• Arm Circles standing or supine on foam roller – (Chest, shoulders, scapular stabilization)
  • Neck Stretching Series (through flexion, extension and rotation to release)
  • Thread the Needle (rotation through the T-spine and back line)

Lower Mechanics:

  • Kneeling Crescent Lunge -Psoas/Hip Flexors (Improves leg turnover and reduces hip impingement and femoral compression)
  • Supine Hamstring Stretch with Band – Hamstrings/Calves (for more leg turnover on the backpedal stroke)
  • Half or Full Pigeon Pose – Hips, SI Joint, Glutes (This leads to less hip rock and less knee rotation while pedaling)

Happy Cycling!

VISIT CADENCE CYCLING STUDIO: http://cadencevancouver.com/

My Five-Minute Yoga Practice App

Eve Johnson, a certified Iyengar Yoga teacher based in Vancouver, created My Five-Minute Yoga Practice app for the iPhone, iPod Touch and iPad.

A useful application for beginners, Eve talks you through 11 five-minute practices, with detailed instructions describing exactly what to do in each pose. Gradually, five minutes at a time, yoga will become part of life. It’s also a great tool for those who struggle with finding enough time to fit yoga into their day, or frustrated with the lack of progress in their yoga practice.

Available in the App Store, you can also visit Eve’s website for additional information.

AntiGravity Yoga – Weightless Aerial Yoga In Vancouver

AntiGravity Yoga is aerial yoga, encouraging fitness through levity. The belief is that through the pursuit of anti-gravity, a lighter existence can be achieved. Inspired the gracefulness of aerial art and Vinyasa yoga, this unique type of yoga is a fusion technique often seen as a bridge between fitness and traditional yoga modalities.

Flowing silk hammocks are hung from the ceiling that suspend participants and help them achieve seemingly impossible yoga postures. And unlike traditional yoga inversions, going upside-down in an AntiGravity yoga class is weightless. There’s zero compression of cervical spine, so it’s very therapeutic for the body.

The concept grew out of AntiGravity, an acrobatic performance troupe founded in 1990 by Christopher Harrison, an aficionado of yoga, who designed the fitness regimen around hammocks. For more information regarding AntiGravity, visit their official website: www.antigravityyoga.com. AntiGravity yoga classes are offered at Steve Nash Sports Club in downtown Vancouver. Visit their site here for additional information, and their current schedule.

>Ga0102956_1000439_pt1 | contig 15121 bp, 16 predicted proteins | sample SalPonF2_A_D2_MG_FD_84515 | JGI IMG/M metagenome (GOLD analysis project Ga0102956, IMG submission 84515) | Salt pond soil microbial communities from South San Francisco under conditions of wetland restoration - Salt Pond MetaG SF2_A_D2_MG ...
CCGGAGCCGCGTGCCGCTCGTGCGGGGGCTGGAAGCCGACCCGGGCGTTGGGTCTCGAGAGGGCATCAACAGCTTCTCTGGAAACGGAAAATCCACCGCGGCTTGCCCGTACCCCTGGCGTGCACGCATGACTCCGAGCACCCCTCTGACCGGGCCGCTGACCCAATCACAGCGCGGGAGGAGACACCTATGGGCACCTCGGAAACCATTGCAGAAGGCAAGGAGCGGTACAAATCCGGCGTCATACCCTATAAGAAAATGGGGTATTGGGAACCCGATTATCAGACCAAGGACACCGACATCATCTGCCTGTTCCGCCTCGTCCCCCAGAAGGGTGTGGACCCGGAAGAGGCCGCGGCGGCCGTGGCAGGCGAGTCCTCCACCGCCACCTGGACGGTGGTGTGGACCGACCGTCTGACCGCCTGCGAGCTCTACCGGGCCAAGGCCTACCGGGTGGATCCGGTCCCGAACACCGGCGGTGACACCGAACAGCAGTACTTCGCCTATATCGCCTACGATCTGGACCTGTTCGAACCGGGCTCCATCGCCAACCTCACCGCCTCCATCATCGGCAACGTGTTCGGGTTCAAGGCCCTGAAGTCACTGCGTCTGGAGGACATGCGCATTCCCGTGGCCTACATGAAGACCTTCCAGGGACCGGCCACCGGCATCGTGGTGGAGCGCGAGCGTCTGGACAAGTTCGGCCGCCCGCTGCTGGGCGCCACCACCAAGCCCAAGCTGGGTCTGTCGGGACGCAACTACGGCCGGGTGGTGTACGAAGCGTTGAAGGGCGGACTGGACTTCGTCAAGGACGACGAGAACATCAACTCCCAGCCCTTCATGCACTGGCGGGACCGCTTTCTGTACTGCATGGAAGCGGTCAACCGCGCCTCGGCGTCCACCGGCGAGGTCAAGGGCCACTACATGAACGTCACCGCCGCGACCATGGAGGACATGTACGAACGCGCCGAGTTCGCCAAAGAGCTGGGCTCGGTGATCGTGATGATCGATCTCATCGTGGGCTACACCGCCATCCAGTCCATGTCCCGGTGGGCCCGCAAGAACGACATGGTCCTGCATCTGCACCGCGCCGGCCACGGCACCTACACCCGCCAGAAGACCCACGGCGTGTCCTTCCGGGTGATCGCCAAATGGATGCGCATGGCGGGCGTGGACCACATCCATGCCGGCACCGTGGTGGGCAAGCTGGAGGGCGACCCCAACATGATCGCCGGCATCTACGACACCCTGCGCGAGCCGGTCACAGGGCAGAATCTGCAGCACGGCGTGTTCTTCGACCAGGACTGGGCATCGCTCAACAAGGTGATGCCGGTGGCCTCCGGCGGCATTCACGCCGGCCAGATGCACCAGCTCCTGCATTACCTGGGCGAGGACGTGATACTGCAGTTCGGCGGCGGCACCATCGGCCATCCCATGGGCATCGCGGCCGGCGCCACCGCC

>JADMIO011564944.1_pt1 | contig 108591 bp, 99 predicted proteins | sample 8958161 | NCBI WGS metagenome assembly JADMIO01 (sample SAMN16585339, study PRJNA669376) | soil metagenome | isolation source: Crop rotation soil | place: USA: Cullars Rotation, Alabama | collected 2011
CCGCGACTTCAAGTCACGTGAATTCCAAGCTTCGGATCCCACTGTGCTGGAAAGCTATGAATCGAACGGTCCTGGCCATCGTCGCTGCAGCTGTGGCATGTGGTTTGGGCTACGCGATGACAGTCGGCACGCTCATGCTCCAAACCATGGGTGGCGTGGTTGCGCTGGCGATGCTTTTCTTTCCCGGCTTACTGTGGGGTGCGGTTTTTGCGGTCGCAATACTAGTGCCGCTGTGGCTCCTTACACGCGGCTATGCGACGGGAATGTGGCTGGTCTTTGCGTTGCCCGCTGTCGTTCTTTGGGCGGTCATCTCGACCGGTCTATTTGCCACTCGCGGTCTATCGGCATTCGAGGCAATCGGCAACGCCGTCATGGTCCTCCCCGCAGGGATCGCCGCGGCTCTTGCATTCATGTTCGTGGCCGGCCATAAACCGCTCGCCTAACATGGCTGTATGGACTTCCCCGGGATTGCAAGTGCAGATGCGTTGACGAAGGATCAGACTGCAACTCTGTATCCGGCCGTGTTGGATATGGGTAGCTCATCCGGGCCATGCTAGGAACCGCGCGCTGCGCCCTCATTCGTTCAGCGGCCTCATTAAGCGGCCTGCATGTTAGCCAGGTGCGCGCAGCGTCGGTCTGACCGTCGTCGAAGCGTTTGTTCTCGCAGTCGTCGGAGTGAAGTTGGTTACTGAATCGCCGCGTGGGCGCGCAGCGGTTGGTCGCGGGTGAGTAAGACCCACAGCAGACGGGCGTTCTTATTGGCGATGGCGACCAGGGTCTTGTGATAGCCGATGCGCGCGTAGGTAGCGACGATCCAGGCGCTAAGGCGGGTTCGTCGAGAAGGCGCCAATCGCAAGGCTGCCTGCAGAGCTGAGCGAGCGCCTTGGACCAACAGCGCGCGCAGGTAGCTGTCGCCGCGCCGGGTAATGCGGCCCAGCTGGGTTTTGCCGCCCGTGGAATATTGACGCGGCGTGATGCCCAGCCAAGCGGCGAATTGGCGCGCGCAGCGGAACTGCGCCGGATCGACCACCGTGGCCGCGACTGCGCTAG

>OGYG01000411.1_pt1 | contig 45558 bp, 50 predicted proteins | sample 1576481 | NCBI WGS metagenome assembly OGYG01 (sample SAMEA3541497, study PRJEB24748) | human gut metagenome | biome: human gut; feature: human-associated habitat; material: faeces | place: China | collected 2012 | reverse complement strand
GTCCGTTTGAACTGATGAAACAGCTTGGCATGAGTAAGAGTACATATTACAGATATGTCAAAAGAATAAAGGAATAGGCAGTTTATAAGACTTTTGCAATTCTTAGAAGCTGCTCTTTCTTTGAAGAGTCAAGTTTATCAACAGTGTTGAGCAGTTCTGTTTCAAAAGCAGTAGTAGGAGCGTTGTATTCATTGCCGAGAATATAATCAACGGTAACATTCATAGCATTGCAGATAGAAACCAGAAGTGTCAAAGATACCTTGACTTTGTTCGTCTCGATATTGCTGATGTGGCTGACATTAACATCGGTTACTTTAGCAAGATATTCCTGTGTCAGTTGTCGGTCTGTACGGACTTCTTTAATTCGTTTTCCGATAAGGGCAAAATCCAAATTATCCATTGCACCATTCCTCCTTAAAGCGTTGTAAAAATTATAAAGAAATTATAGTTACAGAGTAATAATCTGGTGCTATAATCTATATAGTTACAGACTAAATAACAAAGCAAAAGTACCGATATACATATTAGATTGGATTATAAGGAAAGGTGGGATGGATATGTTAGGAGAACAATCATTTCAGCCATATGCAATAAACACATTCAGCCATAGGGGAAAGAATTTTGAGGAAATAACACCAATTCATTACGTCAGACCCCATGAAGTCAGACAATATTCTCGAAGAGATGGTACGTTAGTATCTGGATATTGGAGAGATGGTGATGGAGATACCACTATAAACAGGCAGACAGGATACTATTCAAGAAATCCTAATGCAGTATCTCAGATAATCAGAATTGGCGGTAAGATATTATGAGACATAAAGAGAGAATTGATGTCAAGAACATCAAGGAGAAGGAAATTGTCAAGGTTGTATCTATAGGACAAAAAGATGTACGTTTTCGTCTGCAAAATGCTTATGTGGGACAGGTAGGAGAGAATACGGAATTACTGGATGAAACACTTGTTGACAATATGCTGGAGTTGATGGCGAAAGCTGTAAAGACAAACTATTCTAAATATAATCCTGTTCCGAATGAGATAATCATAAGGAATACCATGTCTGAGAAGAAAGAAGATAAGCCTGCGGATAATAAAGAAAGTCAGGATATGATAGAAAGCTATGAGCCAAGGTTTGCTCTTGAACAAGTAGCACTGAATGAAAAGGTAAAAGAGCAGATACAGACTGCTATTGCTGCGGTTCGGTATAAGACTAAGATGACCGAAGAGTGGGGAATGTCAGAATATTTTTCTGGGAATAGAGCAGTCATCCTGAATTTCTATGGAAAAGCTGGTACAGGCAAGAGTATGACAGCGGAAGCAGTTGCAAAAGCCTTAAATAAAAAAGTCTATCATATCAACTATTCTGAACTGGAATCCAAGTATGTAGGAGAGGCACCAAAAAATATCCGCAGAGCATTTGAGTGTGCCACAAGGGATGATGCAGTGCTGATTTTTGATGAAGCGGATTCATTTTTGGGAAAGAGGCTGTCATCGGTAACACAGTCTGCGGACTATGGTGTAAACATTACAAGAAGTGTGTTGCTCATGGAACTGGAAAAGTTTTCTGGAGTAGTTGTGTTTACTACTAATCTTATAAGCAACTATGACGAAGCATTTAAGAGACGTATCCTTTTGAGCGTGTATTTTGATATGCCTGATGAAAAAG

Yoga Photo Of The Day: Leaving Hornby Island

Our good friend Krystle’s zen moment in Sukhāsana leaving British Columbia’s beautiful and serene Hornby Island. Ommmmmm… Today’s yoga photo of the day was captured by designer, producer, DJ, and photographer extraordinaire, Davin Greenwell.

Send us your perfect zen moment in time to [email protected] and you could be featured as Vancouver Yoga Review’s “Yoga Photo Of The Day”!

Stand Up Paddle Yoga Vancouver – SUP Yoga!

Take your Yoga off the mat and onto the water!!!

SUP Yoga Vancouver has combined Stand Up Paddling with Yoga to teach you to breathe, move and be present not only on the water but in your everyday. SUP Yoga will tone your core, build your stability and provide you with a fun learning environment to play and have fun with your practice outside the studio.

SUP Yoga classes will include on land Yoga teachings to prepare you to take your sequence of postures onto the water. On the water we will flow and move while floating and enjoying all the elements of the wilderness and landscapes from snowy mountain tops to beautiful ocean sunsets.

Combining breath with movement you’re sure to find moments of fun, laughter and focus while moving with the water on your board.

*Learn to SUP lesson is a prerequisite for SUP Yoga lessons.
*Previous Yoga experience is an asset – but not required.
*Wear comfortable clothing that you can move and stretch in – dress in layers for the weather and conditions (rain or shine).

For lesson information and pricing, click here, and for the current SUP Yoga monthly schedule, click here. Visit their official website www.standuppaddlevancouver.com, or find them on Facebook. For additional info regarding SUP Yoga, contact [email protected]

Vancouver Chopra Yoga Center’s Complimentary Classes At Lululemon

Breathe, flow, meditate with Danielle Mika Nagel of the Chopra Yoga Center in Vancouver, BC.

Danielle will be offering complimentary yoga classes at various Lululemon stores in Vancouver for the month of August. Classes will be suitable for all levels so you can get a sneak peak of what the new Chopra Yoga Center has to offer.

Free Yoga Classes At Lululemon:

  • Mondays Aug 1 & 22 West 4th at 8pm
  • Tuesdays Aug 2-30 Lululemon Lab West Broadway at 6:30pm
  • Sundays Aug 7-21 Robson at 9am

Chopra Yoga Pre-Opening Memberships Available Now!

Chopra Yoga is fast approaching its Vancouver Grand Opening, and the studio would like to share its excitement by offering pre-registration incentives! Pre and post-opening membership plans feature free gift offers on select membership purchases, and by registering early, you can save up to 30% off regular prices before its September 2011 launch.

Check out the Chopra Yoga website here for complete details.